The Revenue Mobilisation, Allocation and Fiscal Commission yesterday said it had recovered N4.2 billion in remittances from collecting banks into the federation account. Mr Shettima Gana, the commission’s acting Chairman, said this while inducting the lead consultants and other auditors on the verification and reconciliation of revenue collections and remittances by the collecting banks. The collecting banks collect excise duties and taxes on behalf of the Federal Inland Revenue Service and the Nigeria Customs Service . He said that the money was recovered during the exercise that was carried out on banks’ collections of these taxes and duties between January 2008 and June 2012. Gana said that there was about N20 billion that was still outstanding but had not been recovered from the banks. He also stated that the success recorded in the first phase of the exercise made the National Economic Council approve a second phase which would cover July 2012 to December 2015.
He said that the commission had the constitutional mandate to monitor accruals into the Federation Account and spending of the revenue. Several years ago , the commission observed discrepancies regarding the excessive charges, Commission On Turnover for collections and delayed remittances made by banks on behalf of FIRS and NCS. The chairman said that the second phase of the exercise would involve about 109 adviser and 2 lead advisers as against the 53 advisers and one lead adviser in the first phase. Un-remitted funds of government “From the first exercise we realised that the work was quite enormous because the banks have branches all over the country collecting these revenues. It requires quite a number of man hours to go through all the records of the banks to check when the money came in and when it was remitted and the various charges that were made. Now we want it done quickly and efficiently so as to get the funds into the federation account quickly.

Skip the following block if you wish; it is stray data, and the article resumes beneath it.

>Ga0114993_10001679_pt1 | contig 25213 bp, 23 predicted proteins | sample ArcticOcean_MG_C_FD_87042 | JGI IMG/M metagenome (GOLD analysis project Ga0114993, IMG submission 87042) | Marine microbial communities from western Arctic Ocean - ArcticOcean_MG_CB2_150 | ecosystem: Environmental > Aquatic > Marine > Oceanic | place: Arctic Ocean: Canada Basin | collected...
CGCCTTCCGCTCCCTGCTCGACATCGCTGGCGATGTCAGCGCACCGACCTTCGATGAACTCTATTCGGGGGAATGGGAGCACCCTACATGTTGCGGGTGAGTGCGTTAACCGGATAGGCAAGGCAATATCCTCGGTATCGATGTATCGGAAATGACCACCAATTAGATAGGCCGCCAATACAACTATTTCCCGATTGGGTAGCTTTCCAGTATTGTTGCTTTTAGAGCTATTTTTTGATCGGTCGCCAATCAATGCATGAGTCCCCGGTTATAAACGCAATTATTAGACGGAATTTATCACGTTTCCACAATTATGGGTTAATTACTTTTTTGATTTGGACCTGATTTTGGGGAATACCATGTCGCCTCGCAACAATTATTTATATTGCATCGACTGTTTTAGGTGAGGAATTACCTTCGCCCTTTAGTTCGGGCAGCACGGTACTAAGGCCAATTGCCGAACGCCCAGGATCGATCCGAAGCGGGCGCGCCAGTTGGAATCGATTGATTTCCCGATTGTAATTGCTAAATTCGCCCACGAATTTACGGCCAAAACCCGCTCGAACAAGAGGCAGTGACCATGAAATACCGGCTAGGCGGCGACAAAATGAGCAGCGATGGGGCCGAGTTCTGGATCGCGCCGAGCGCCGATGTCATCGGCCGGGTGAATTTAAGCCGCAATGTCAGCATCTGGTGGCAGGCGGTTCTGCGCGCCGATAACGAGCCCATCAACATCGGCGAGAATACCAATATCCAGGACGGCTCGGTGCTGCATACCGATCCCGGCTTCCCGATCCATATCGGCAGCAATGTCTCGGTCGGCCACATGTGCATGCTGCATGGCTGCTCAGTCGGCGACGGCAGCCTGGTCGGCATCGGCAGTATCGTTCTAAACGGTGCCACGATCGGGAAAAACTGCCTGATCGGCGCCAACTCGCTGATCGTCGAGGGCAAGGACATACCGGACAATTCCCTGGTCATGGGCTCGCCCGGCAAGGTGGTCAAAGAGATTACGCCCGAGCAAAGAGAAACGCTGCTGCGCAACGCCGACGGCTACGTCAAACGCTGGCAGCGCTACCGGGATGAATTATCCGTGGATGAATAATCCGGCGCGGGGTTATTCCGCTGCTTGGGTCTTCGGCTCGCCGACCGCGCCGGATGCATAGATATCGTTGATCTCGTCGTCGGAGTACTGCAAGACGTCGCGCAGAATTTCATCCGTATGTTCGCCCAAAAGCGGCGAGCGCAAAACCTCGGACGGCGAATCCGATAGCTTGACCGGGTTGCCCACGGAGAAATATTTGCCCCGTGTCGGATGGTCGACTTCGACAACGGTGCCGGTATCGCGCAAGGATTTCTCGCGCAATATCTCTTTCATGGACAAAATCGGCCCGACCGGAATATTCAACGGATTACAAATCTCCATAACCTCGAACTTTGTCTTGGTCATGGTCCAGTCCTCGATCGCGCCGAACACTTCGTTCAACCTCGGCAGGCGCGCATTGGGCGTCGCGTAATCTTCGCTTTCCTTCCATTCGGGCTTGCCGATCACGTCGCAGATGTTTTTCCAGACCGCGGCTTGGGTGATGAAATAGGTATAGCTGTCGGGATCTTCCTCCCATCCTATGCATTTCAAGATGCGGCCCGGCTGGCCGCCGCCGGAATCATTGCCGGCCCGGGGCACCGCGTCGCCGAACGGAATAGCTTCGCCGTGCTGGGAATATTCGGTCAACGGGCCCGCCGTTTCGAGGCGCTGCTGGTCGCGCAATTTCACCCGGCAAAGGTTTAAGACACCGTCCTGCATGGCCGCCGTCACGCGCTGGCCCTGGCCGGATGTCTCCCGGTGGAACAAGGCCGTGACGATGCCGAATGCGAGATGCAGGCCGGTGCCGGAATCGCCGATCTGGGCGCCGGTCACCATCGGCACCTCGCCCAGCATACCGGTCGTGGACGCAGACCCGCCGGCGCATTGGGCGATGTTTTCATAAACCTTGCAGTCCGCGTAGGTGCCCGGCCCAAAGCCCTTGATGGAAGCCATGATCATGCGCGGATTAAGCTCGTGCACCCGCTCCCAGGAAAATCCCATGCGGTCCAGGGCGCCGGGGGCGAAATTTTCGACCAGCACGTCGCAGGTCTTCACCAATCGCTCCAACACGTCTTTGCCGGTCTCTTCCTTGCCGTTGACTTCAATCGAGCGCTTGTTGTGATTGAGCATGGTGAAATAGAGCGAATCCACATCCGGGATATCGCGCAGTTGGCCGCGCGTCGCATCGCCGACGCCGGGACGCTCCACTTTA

The Chairman of the commission’s Non-oil committee, Mr Fagboyegun Ajibola, said that the exercise was important at this time to bring back all accruals that should be in the Federation Account. This is because the FG cannot afford to allow any bank, individual or corporate body hold on unnecessarily to its money. We are expecting that as a result of this exercise, those in charge of these accounts will ensure that we do not continue having our monies lying in the banks un-remitted. It is not just to bring in these monies but to ensure that there is efficient and effective collection without any delay or un-remitted funds of government. Mr Olanrewaju Akinloye of Icon Festus and Co., one of the lead consultants, said that the major problem encountered during the first phase of the exercise was the unwillingness of some banks to open up their books to the advisers. He added that RMAFC had to call all the bank’s executives to tell them the importance of the exercise to the FG. He said that the banks that remained resisted the exercise had their cases are been transferred to the Economic and Financial Crimes Commission.
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